Lisa's Big Orange Van has not run for more than three years and needs to be towed on a flatbed up to her mechanic in Portland. However, the place where it was sitting was not going to be easy for a flatbed tow vehicle to access, so we needed to tow it on its own wheels across the property over to the rear gate near her trailer. The original plan was to use the Small Orange Pickup, and Lisa had moved the little pickup over to in front of the new storage container a couple of days ago. This morning, she went out to start the pickup and found that it wouldn't start.
It turned out that the pickup was out of gas. That's okay, though, because we were only a few meters away from the "farm tank" of fuel on the property. Lisa got a tow strap and with a little backing and filing, I was able to use my minivan to tow the little pickup over to the fuel tank. But even after refueling, the pickup still wouldn't start. The carburetor float had sunk and flooded the engine, Lisa said, and we needed a new one. I backed my van around her pickup and we drove into town. A local auto parts store said they didn't have the part but could get it in a couple of days. A different store said the part was discontinued entirely. Since Lisa is going to her regular mechanic (who she is certain will have the part because he's a specialist in early-model Datsuns) next week, Lisa decided to skip further part-hunting and we did some grocery shopping instead.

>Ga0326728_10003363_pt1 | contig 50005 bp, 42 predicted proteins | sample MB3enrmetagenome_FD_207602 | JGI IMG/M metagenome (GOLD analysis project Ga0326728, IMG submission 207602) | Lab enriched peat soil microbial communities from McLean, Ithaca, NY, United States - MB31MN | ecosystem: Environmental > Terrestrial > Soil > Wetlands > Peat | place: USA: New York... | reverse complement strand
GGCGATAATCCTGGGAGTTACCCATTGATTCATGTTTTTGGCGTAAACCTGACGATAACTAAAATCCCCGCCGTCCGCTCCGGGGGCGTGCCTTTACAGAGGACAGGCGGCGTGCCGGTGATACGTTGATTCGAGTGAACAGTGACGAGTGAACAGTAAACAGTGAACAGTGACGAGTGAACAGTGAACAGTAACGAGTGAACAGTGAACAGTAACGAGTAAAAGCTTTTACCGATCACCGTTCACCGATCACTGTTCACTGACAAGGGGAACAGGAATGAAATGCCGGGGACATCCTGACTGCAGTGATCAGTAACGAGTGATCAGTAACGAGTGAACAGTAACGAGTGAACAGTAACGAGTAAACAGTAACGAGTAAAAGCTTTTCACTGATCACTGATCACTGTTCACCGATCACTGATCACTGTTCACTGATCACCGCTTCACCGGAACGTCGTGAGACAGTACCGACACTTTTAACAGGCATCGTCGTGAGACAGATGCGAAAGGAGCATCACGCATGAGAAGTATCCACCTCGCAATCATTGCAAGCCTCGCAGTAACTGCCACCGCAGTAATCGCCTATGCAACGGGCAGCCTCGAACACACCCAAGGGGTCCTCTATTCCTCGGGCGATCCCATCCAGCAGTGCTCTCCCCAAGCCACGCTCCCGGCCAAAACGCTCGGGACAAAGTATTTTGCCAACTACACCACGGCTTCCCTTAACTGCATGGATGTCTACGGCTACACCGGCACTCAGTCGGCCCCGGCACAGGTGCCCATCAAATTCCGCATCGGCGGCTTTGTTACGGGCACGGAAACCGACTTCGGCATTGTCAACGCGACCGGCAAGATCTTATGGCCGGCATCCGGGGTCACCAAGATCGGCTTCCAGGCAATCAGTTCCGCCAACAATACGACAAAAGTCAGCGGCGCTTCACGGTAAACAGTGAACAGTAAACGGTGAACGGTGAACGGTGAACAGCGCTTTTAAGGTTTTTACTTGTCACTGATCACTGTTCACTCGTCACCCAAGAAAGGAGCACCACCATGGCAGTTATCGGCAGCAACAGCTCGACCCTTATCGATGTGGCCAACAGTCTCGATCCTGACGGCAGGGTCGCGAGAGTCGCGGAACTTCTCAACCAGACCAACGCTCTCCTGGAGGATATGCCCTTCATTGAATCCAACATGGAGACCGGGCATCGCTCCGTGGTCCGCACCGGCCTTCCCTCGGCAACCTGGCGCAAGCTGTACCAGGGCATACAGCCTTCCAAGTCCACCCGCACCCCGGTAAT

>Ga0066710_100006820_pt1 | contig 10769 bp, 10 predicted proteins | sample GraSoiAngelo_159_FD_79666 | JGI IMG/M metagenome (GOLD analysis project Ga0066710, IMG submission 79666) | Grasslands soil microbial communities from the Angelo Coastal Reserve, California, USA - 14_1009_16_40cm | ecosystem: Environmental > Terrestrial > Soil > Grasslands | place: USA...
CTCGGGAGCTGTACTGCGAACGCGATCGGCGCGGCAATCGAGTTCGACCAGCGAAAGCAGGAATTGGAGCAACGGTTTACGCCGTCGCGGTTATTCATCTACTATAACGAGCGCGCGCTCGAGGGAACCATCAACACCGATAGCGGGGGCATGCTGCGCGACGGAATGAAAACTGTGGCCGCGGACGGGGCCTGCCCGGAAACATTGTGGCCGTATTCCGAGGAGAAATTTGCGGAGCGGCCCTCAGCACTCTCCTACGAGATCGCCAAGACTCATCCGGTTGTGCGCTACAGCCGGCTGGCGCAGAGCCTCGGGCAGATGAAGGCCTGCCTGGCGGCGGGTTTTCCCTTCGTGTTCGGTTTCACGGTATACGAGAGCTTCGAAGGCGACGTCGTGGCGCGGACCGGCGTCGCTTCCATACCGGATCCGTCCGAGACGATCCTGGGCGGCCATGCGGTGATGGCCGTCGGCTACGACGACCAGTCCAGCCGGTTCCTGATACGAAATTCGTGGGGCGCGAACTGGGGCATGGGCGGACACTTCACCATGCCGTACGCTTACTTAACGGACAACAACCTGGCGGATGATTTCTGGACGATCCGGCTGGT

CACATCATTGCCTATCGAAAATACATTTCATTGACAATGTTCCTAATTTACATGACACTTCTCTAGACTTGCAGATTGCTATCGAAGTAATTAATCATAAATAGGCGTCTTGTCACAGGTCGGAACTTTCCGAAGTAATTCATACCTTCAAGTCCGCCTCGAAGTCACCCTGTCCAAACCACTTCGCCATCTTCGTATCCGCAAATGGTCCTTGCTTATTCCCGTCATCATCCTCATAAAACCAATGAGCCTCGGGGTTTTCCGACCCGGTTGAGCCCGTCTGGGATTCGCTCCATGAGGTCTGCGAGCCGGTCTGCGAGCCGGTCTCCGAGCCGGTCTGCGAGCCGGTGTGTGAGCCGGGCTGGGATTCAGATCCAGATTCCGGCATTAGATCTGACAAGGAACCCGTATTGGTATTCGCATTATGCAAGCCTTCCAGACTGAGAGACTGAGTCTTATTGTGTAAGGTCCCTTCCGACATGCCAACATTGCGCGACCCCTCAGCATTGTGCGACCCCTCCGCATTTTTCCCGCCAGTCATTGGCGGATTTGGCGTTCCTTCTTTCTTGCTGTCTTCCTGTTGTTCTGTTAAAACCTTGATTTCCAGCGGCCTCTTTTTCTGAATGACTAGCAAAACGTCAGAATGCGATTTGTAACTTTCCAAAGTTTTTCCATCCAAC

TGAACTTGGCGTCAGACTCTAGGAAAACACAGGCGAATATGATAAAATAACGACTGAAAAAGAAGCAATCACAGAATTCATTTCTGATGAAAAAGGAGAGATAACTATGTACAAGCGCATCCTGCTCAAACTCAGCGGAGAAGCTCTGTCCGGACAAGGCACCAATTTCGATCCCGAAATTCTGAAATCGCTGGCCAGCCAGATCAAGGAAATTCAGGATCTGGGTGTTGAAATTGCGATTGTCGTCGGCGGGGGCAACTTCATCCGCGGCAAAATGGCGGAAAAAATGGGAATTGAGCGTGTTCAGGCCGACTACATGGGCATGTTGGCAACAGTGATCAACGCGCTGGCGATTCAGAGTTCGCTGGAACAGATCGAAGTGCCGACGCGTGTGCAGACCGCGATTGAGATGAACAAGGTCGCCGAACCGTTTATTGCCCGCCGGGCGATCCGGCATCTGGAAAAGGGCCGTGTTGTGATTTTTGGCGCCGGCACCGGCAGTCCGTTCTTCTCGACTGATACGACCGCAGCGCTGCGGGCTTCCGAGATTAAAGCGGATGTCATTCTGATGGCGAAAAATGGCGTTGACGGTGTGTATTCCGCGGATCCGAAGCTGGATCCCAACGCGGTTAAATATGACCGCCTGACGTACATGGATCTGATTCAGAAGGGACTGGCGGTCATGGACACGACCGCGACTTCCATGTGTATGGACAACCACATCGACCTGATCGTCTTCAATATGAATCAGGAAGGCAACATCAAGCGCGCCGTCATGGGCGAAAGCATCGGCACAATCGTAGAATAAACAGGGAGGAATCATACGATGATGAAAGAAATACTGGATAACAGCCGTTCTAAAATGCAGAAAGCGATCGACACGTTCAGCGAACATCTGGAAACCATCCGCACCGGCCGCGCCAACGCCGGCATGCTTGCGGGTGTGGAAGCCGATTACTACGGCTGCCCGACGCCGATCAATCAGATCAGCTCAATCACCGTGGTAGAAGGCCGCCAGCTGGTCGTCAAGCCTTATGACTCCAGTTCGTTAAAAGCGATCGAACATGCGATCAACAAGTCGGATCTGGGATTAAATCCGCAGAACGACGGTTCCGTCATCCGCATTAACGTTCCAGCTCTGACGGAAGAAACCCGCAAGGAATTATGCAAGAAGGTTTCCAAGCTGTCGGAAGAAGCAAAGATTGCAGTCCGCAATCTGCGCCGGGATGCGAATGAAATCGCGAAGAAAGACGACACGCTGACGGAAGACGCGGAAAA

After returning home, Lisa partially disassembled the carburetor, hoping she could repair the sunken float. To her dismay, the rubber gasket sprang out and grew bigger — so big that it wasn't possible to push it back into position at all. So now things are all tied up until she can find both the float and the gasket. Indeed, she might have to have the pickup towed up to Portland as well. If the Big Van were running, she could use it to tow the pickup, but now both her vehicles are disabled. And she now can't use the little pickup to drive up to collect the Big Van when it's finished; she'd planned to use the Big Van to tow the little pickup back with her, but that won't work now. We used my van to get her pickup back out of the lane where the fuel tank is, because we needed the area clear for the Big Orange Van.